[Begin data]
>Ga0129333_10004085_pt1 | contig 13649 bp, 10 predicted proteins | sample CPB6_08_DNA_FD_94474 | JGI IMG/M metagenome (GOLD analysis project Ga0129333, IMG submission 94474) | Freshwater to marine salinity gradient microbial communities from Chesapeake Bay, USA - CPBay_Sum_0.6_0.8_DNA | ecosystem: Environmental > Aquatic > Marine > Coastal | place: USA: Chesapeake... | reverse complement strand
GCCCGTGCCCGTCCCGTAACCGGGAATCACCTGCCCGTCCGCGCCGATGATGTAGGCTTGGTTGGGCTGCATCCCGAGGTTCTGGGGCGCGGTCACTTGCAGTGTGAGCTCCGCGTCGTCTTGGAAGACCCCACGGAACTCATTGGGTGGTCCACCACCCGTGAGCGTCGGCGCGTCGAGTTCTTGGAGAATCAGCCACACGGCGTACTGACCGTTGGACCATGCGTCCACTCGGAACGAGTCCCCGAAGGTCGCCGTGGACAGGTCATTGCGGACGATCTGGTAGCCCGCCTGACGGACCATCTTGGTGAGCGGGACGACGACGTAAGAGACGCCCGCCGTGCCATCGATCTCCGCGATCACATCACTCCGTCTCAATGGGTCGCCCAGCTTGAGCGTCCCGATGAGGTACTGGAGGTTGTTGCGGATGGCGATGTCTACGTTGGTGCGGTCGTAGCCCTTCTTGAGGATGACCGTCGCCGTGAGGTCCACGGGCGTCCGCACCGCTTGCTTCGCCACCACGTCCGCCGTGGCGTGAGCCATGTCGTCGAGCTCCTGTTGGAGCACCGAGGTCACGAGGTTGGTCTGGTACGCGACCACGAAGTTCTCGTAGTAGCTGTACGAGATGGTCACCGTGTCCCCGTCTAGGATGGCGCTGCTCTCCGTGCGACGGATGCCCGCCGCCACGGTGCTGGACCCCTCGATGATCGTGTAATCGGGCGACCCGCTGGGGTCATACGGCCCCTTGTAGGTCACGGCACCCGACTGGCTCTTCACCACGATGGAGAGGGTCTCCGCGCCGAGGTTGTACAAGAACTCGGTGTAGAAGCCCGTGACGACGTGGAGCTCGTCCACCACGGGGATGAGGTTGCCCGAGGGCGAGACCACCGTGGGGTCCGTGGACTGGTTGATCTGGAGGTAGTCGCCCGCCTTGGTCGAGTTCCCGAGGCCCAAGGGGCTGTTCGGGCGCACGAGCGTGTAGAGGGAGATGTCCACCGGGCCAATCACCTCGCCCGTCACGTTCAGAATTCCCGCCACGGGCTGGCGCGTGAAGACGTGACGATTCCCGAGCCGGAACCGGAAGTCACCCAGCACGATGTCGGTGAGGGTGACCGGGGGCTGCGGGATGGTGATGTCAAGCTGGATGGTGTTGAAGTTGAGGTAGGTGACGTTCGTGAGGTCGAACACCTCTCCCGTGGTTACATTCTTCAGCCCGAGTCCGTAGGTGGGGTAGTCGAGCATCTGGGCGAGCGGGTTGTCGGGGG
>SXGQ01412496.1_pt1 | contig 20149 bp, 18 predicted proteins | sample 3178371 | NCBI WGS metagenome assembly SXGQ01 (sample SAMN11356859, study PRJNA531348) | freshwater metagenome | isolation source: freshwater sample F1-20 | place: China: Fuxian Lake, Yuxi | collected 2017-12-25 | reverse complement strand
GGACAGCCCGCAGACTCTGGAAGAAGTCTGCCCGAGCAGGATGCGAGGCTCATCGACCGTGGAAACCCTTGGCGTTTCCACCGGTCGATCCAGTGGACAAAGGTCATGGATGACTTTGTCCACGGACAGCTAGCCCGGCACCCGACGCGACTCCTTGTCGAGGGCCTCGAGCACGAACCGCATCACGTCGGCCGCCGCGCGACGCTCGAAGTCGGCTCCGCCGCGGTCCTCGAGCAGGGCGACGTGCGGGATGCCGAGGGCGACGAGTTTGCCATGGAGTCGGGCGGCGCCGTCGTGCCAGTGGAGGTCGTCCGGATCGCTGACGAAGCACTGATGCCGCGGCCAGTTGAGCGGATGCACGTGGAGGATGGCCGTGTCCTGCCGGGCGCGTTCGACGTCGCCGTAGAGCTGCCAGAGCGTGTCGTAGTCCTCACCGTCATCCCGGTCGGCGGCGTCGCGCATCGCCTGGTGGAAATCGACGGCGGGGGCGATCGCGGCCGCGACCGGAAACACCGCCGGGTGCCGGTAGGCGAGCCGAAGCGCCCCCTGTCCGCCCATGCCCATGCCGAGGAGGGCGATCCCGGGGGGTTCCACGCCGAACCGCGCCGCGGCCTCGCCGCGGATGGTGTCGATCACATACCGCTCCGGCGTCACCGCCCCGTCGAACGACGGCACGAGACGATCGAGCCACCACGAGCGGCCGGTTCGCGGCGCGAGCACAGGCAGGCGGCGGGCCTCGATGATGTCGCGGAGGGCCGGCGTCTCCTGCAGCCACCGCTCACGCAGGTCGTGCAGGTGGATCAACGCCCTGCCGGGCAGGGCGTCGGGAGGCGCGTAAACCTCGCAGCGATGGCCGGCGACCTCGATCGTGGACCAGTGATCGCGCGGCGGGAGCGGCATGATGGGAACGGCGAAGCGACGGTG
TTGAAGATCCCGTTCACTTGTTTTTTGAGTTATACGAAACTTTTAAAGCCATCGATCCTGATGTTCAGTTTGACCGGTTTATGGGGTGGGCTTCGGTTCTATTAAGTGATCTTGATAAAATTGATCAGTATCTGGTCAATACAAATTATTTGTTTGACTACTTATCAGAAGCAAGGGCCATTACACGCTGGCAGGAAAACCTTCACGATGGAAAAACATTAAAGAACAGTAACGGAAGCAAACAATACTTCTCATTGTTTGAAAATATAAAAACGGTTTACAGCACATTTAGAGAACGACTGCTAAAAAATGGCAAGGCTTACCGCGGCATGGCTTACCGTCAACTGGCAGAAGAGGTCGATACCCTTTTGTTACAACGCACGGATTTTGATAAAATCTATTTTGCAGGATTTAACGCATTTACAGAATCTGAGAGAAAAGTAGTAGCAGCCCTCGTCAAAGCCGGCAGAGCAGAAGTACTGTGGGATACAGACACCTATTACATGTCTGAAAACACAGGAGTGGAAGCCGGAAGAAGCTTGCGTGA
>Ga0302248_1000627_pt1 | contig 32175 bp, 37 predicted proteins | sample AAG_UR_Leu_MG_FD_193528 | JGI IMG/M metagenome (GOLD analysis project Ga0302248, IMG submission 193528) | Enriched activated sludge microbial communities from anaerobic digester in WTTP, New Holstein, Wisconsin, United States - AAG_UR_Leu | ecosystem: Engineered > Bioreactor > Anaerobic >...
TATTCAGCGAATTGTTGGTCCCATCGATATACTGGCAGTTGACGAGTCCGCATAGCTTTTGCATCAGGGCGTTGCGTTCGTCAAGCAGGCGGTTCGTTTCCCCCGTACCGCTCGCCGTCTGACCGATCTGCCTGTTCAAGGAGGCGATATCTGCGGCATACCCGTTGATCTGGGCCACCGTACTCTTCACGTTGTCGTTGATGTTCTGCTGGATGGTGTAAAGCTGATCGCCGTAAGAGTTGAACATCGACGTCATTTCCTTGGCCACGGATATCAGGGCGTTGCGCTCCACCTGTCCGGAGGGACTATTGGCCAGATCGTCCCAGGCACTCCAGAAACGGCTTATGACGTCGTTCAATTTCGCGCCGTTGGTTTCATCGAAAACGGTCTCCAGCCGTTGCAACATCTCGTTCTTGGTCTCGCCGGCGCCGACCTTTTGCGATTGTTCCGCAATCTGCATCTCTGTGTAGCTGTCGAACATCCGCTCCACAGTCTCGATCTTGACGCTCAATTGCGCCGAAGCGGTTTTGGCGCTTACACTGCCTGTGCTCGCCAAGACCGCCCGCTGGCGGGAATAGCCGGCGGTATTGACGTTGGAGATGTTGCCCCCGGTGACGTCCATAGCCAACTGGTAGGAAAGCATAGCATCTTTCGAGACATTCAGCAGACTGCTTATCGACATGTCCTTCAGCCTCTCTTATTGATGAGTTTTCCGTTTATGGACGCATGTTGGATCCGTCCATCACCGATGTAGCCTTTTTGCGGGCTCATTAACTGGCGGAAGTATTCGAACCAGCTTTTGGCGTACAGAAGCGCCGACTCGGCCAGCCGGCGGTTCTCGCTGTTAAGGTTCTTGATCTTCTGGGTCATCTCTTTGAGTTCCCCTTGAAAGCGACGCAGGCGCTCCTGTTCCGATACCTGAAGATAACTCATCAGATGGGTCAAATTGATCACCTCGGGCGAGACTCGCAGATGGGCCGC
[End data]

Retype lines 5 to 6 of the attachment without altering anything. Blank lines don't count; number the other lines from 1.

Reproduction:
TTGAAGATCCCGTTCACTTGTTTTTTGAGTTATACGAAACTTTTAAAGCCATCGATCCTGATGTTCAGTTTGACCGGTTTATGGGGTGGGCTTCGGTTCTATTAAGTGATCTTGATAAAATTGATCAGTATCTGGTCAATACAAATTATTTGTTTGACTACTTATCAGAAGCAAGGGCCATTACACGCTGGCAGGAAAACCTTCACGATGGAAAAACATTAAAGAACAGTAACGGAAGCAAACAATACTTCTCATTGTTTGAAAATATAAAAACGGTTTACAGCACATTTAGAGAACGACTGCTAAAAAATGGCAAGGCTTACCGCGGCATGGCTTACCGTCAACTGGCAGAAGAGGTCGATACCCTTTTGTTACAACGCACGGATTTTGATAAAATCTATTTTGCAGGATTTAACGCATTTACAGAATCTGAGAGAAAAGTAGTAGCAGCCCTCGTCAAAGCCGGCAGAGCAGAAGTACTGTGGGATACAGACACCTATTACATGTCTGAAAACACAGGAGTGGAAGCCGGAAGAAGCTTGCGTGA
>Ga0302248_1000627_pt1 | contig 32175 bp, 37 predicted proteins | sample AAG_UR_Leu_MG_FD_193528 | JGI IMG/M metagenome (GOLD analysis project Ga0302248, IMG submission 193528) | Enriched activated sludge microbial communities from anaerobic digester in WTTP, New Holstein, Wisconsin, United States - AAG_UR_Leu | ecosystem: Engineered > Bioreactor > Anaerobic >...